A Green Companion

Among other things, The Mary Russell Companion offers back-story for the dramatis personae of the Memoirs, including the quizzical Mr Goodman of The God of the Hive.  Not that we can ever know quite how the man came to be as he was, but a previously unpublished short-short story, “The Birth of a Green Man”, appears in the Companion by way of a hint: 

Birth of a Green Man

This short piece reflects on the period in the life of Robert Goodman (The God of the Hive) after he had left the hospital in Edinburgh, where he was being treated for shell shock, and before Mary Russell dropped out of the sky on him in 1924.

Craiglockhart Hospital, Edinburgh.

Craiglockhart Hospital, Edinburgh.

A god is born where need and torment meet.  A god is born when dark and light are one and the same.  A god is born, and the earth is given voice in which to sing its joy and its terror.  And where a god is born—have no doubt about this—there is blood.


He died when the god named War ripped open his skull and thundered confusion inside.  He died, until one spring day he left the hospital, creeping away to a place of childhood quiet and innocence, among the Cumbrian lakes.  A place where all deaths were meant to be and the only thunder lay in the rain.


There, green air washed him, wood and soil touched him, fur and feather healed him.  He shunned a mansion; he built a cave in the green.  He went days, weeks without speech….

. . . .


For the rest of Mr Goodman’s tale, The Mary Russell Companion

is available here.


UK Launch

(Apologies–I have a new machine that is proving shy about interacting with the blog program, so this post, from Thursday, is just finding its way to light.  Laurie King Inc: the place to come for cutting edge technological wizardry.)

Romance is gone from the world.

A journey that should be recognized with drama, import, or even just a brief acknowledgment of its globe-spanning scope has become an exercise in hauling easily damaged and irritatingly vocal freight from here to there.  Food and entertainment choices betray a desire, not to nourish or amuse, but to make the freight units shut up.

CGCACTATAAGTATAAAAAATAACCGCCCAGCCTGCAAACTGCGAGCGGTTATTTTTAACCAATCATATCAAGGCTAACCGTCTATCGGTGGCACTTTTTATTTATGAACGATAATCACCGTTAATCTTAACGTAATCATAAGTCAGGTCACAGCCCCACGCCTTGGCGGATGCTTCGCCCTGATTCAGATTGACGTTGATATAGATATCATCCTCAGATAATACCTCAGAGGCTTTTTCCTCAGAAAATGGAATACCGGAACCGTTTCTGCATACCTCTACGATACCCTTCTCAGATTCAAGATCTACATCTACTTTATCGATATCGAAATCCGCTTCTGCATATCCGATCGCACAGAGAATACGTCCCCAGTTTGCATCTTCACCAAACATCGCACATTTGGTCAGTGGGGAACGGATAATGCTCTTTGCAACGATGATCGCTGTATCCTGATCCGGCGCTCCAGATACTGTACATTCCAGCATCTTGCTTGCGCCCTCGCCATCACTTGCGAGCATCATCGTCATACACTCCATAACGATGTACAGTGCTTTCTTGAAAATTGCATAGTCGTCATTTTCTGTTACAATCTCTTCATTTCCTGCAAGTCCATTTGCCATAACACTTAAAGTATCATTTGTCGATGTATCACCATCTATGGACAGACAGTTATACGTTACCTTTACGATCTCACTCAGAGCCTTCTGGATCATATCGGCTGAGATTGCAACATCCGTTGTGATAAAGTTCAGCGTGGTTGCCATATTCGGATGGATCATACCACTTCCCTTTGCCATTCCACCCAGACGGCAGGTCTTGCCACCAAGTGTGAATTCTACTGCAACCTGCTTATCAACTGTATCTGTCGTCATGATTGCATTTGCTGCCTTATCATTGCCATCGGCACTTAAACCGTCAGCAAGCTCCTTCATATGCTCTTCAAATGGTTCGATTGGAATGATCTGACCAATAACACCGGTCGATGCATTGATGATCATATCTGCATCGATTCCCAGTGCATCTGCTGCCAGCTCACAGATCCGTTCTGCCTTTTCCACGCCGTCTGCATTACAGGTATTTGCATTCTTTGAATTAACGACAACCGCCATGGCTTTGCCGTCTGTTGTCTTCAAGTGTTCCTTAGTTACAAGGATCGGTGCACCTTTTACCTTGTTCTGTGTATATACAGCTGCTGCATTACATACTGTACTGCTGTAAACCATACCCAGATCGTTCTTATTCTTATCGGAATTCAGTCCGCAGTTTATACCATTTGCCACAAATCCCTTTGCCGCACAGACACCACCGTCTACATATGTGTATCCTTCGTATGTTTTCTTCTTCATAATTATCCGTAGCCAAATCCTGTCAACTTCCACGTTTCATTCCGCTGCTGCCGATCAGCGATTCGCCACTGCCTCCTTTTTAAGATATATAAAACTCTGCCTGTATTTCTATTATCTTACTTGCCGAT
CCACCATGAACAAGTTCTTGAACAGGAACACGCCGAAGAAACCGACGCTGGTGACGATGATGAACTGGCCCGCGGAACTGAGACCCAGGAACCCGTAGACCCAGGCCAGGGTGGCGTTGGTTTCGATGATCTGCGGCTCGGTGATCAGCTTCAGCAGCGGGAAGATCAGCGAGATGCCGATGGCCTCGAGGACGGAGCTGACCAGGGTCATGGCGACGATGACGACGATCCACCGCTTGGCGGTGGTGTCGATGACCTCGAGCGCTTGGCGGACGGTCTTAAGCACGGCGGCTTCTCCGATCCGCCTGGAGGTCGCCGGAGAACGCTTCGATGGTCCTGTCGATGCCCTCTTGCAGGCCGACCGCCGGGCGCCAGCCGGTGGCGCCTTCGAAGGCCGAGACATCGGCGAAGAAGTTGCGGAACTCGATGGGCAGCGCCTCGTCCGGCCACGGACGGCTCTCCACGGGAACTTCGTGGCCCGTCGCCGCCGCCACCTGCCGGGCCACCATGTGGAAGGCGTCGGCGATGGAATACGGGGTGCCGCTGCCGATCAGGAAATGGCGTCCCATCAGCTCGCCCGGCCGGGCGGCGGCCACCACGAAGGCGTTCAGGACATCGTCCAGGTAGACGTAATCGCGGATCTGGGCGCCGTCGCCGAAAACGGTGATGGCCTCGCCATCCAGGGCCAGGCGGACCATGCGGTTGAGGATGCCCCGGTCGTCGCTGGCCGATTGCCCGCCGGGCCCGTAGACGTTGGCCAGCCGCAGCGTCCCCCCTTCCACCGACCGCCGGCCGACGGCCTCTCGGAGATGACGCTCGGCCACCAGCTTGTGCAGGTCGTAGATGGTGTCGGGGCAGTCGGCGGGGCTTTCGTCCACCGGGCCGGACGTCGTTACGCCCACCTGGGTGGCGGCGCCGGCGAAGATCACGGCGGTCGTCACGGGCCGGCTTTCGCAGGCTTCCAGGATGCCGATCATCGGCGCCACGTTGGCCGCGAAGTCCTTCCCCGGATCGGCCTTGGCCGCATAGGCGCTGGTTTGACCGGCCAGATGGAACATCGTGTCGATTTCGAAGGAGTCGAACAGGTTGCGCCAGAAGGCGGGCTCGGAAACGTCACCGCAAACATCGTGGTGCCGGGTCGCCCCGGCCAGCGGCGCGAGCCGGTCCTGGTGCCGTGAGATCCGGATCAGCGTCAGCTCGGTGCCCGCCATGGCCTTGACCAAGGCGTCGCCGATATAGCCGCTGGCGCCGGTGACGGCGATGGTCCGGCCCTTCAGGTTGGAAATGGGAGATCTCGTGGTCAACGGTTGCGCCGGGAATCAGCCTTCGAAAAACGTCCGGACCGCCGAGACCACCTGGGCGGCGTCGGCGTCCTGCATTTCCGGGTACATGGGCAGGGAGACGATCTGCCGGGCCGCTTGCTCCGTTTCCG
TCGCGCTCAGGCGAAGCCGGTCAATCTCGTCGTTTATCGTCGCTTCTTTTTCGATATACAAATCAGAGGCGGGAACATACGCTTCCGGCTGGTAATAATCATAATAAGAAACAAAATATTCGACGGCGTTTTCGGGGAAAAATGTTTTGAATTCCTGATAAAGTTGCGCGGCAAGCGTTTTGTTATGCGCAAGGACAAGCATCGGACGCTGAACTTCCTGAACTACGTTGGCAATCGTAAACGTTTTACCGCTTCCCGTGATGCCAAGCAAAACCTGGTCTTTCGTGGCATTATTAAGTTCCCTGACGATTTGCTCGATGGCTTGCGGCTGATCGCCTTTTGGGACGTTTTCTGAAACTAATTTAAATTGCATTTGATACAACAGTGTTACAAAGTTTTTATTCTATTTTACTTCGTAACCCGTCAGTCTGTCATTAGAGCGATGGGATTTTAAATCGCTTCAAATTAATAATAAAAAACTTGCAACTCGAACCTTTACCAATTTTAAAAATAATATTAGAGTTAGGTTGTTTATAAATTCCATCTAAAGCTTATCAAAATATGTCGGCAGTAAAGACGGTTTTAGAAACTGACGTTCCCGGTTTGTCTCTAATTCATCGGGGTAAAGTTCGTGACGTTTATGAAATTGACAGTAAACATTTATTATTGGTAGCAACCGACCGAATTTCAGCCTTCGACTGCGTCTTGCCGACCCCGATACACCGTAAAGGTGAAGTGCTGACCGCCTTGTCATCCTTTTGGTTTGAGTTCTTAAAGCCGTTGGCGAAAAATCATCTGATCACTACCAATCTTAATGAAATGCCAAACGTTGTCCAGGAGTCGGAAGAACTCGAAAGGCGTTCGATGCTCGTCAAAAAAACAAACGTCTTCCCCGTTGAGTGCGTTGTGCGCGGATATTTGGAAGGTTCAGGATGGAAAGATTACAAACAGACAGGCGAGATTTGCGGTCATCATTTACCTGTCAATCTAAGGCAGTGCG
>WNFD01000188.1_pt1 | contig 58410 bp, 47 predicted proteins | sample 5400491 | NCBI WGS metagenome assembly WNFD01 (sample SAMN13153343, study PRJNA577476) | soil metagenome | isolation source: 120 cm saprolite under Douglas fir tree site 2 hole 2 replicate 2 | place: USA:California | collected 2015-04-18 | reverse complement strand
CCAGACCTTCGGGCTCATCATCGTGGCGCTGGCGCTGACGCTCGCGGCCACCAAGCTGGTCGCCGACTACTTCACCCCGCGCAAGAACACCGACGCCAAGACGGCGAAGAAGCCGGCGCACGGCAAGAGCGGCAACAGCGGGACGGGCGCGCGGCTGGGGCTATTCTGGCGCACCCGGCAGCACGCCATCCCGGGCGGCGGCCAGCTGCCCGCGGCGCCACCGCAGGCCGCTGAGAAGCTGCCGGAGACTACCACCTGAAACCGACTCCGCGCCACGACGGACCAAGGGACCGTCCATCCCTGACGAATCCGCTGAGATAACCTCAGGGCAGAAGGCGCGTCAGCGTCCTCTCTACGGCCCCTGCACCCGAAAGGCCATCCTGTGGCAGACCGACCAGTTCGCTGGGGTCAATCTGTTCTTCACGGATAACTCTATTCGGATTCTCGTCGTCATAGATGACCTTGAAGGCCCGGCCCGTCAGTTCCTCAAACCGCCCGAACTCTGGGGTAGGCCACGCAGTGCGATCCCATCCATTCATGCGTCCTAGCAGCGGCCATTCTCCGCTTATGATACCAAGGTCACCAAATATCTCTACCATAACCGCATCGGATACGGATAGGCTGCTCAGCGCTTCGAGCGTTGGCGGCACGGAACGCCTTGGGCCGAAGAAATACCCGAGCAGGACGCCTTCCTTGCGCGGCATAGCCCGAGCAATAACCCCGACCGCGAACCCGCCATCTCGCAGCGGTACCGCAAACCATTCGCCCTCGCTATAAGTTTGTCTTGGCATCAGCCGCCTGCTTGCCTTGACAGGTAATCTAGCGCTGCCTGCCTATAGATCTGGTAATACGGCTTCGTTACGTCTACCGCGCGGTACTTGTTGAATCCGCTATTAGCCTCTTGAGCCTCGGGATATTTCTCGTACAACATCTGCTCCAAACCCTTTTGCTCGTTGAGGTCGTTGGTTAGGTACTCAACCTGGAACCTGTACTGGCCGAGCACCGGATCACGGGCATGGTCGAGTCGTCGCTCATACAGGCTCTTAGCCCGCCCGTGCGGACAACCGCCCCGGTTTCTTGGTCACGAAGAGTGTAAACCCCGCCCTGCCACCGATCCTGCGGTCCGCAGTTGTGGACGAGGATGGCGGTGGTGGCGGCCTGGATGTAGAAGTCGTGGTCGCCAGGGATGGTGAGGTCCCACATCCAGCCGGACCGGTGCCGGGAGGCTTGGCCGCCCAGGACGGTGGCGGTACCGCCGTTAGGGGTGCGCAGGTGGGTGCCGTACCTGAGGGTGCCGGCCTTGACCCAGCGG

However, not even United airlines can change the essential loveliness and humanity of England.  I am here, and until I commit myself again to the gentle ministrations of the air industry, I am free of their cold and corporate embrace.

Today I drive from my family’s house in the western edges of London up to Cambridge, a journey of ninety minutes or nine hours, depending on the humour of the M25, London’s–not ring road, which was long swallowed by suburbs, but the city’s “orbital”, a massive, six-lane Saturn’s ring of a road that takes nothing but a hesitant granny or a stray nail to reduce it to a parking lot ten or twenty miles long.

What was I saying?  No! Adventure is not dead in the age of modern travel…

At the end of this (insh’Allah) will be the city on the Cam, and the treasure palace of Heffer’s Books which, under the excellent guidance of Richard Reynolds, holds an annual salon of crime called Bodies in the Bookshop.

A grand way to start off the God of the Hive Tour, UK edition!

Writing a god

The God of the Hive was not the book’s original title.  My working title (and I won’t be giving any spoilers in this post, so don’t worry) was The  Green Man, but how we got from one to the other makes for a long and complicated explanation that is best boiled down to:

My editor (firmly, in June): The Sales department says “The Green Man” is too New-Agey.

Me (desperately, in September): Are we allowed to use the word “god” in a title?

We were, and we did.

Having settled on a title in a flailing-about, last-ditch, the-spring-catalogue-has-to-go-into-print-tomorrow conversation, I was (once  the dust settled and I could sit down to think about it) astonished at how appropriate it was.  And evocative.  And faintly mysterious.

Because really, just who is the god of this particular hive?